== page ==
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Don't be pressured into investing during RRSP season

So you’ve just topped up your RRSP, or if you’ve been a particularlygood boy or girl, you’ve been adding to it all year. Well done. Ifyou’ve just made your first ever RRSP contributions, congratulations.

So you’ve just topped up your RRSP, or if you’ve been a particularly good boy or girl, you’ve been adding to it all year. Well done. If you’ve just made your first ever RRSP contributions, congratulations.

If you haven’t already received it, you’ll soon get a phone call gently pressuring you to do something with the money, such as invest it in stocks or mutual funds.

If you’ve got your money sitting uninvested in an RRSP, especially the no-fee variety, the financial institution isn’t making any money. Hence the pressure.

My advice is to tell them to stuff it into a low-fee, high-interest savings account or GIC, until you know for sure what to do with it. And please don’t write telling me there’s no such thing as a high interest savings account. You know what I mean.

As far as I’m concerned there’s no rush whatsoever to make up your mind. I’ve rarely seen anyone who hurries into an investment do well. Usually they end up sorry, sometimes very sorry.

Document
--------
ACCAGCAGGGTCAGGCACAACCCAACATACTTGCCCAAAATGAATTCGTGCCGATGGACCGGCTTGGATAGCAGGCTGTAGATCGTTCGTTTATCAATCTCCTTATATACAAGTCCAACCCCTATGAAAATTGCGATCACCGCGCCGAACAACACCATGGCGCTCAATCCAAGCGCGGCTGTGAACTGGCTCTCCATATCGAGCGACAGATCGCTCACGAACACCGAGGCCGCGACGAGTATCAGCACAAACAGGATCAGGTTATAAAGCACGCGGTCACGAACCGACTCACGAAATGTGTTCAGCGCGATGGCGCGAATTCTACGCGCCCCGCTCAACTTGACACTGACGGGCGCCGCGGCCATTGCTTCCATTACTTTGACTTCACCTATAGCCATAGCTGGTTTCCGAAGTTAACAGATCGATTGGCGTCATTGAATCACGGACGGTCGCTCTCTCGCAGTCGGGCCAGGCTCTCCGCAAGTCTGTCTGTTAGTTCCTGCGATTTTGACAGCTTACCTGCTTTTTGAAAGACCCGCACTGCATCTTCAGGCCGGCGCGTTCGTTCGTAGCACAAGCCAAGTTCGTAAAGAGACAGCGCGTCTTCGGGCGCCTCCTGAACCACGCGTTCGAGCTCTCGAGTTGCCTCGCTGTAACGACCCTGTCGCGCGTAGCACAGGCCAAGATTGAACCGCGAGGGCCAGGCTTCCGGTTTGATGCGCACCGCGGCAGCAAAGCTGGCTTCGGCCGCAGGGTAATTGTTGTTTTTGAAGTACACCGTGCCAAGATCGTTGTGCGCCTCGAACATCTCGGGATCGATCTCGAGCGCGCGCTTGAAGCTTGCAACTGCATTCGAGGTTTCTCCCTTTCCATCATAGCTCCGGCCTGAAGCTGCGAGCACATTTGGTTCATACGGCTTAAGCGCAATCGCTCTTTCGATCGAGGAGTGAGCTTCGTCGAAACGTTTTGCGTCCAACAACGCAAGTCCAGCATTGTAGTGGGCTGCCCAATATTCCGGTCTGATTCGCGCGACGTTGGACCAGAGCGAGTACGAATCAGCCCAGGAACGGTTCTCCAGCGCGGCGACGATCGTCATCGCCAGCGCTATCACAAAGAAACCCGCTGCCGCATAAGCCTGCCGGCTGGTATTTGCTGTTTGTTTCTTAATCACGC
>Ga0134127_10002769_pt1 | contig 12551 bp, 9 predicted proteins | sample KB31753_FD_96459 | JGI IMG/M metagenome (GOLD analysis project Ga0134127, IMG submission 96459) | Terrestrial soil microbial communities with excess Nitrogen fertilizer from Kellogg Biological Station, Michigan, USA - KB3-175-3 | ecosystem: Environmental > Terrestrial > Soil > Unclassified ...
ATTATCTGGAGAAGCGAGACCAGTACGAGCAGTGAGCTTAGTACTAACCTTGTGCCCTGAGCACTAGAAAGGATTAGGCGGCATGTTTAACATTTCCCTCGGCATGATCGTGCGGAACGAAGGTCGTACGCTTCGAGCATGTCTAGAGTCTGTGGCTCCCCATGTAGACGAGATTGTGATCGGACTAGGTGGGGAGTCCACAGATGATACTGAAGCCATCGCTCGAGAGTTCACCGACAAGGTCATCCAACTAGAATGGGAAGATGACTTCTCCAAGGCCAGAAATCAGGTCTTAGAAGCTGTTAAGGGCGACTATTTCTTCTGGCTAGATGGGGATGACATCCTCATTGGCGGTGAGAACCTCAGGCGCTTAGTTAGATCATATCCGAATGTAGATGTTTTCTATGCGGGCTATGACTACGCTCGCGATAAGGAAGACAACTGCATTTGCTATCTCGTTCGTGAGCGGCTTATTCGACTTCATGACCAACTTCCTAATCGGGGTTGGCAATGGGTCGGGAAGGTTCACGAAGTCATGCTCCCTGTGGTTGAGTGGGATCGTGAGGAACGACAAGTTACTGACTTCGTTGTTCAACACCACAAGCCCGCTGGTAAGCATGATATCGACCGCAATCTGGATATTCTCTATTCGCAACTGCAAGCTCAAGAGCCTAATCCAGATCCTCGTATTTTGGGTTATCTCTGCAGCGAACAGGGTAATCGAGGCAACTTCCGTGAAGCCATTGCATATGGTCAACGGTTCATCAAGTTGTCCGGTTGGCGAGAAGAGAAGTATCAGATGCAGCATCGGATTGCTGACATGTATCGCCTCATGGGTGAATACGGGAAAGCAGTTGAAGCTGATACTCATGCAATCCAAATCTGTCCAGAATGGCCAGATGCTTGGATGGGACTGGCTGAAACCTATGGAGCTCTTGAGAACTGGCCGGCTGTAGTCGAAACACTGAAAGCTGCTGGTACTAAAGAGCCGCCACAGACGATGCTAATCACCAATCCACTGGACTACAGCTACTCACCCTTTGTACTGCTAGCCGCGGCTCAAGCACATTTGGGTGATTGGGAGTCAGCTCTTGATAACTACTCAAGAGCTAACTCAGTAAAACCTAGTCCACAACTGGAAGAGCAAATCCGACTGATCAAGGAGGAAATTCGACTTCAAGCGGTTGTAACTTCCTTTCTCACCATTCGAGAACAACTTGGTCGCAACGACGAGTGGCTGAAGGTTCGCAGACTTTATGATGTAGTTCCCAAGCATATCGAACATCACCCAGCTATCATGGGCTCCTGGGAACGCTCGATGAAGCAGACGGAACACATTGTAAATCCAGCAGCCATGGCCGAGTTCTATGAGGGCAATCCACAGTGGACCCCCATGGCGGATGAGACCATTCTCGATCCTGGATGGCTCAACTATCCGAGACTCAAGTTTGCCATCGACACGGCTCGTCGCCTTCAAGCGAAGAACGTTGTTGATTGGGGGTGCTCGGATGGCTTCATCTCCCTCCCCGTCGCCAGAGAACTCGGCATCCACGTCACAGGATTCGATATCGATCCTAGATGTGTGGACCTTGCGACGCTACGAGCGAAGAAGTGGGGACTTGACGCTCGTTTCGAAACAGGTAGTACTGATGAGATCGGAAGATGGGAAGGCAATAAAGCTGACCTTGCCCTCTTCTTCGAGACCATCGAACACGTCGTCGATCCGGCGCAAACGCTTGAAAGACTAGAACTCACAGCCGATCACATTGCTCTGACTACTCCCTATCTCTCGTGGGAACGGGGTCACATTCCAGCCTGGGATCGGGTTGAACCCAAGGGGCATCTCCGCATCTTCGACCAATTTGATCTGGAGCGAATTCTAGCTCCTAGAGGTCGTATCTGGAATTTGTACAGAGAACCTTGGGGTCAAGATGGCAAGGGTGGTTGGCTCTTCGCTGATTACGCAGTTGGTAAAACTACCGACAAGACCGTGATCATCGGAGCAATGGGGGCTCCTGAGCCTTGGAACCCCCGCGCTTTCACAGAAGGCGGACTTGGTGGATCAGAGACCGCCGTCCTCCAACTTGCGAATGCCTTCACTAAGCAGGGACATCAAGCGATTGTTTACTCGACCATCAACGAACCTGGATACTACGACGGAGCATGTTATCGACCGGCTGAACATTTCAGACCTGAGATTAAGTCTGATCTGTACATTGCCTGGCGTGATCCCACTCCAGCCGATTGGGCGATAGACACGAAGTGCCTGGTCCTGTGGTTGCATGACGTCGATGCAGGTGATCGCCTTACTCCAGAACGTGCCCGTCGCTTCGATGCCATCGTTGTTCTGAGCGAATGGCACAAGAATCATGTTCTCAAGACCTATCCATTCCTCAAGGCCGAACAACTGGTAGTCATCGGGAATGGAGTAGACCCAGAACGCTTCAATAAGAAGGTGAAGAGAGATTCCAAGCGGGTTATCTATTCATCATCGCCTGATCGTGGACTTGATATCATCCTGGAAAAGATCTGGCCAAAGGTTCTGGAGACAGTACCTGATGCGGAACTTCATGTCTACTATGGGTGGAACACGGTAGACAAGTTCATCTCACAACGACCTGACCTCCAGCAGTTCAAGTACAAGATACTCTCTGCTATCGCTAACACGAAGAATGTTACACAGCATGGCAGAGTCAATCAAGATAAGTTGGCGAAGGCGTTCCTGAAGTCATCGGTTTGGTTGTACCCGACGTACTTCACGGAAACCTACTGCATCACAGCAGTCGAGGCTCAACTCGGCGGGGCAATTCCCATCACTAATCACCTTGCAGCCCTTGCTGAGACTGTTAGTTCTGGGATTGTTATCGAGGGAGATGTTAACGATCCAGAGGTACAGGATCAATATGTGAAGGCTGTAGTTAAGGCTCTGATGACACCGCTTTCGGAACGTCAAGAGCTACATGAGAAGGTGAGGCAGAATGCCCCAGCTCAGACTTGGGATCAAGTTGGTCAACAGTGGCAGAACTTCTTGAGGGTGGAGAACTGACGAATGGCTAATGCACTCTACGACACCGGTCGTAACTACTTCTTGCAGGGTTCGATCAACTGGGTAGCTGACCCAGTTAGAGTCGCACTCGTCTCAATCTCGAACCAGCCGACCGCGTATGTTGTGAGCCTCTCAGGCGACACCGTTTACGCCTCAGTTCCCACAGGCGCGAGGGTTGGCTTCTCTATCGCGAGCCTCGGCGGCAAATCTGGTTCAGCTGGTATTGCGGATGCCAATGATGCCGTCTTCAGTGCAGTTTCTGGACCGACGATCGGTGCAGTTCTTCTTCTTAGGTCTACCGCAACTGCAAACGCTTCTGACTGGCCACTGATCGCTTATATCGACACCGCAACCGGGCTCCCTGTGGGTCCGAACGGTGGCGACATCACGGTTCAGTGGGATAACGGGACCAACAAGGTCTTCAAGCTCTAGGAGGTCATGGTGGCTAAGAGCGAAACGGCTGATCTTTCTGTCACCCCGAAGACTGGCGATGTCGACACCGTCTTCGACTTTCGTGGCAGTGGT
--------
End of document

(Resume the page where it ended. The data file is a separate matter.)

Let’s say you were talked into buying a selection of technology stocks, or one or more technology mutual funds in 2000 before the technology-laden Nasdaq composite index hit its market peak of 5,132 on March 10 of that year. Legions were, and the pressure to catch hold of the technology rocket was intense.

Then the Nasdaq dropped 78 per cent by the end of 2002. Today, almost 11 years later, the index has recovered to just a little more than half of its peak. Many portfolios still haven’t come back that far.

That was an extreme example, and it can’t happen again, right? Heard about the U.S. subprime financial implosion? That was a made in the U.S.A. problem, which we were supposedly well insulated from. Even so, the TSX dropped almost 50 per cent from it’s highs of summer 2008 to the New Year of 2009.

The moral of the story is never be rushed into investing if you’re not sure you want and don’t understand the implications.

 
 
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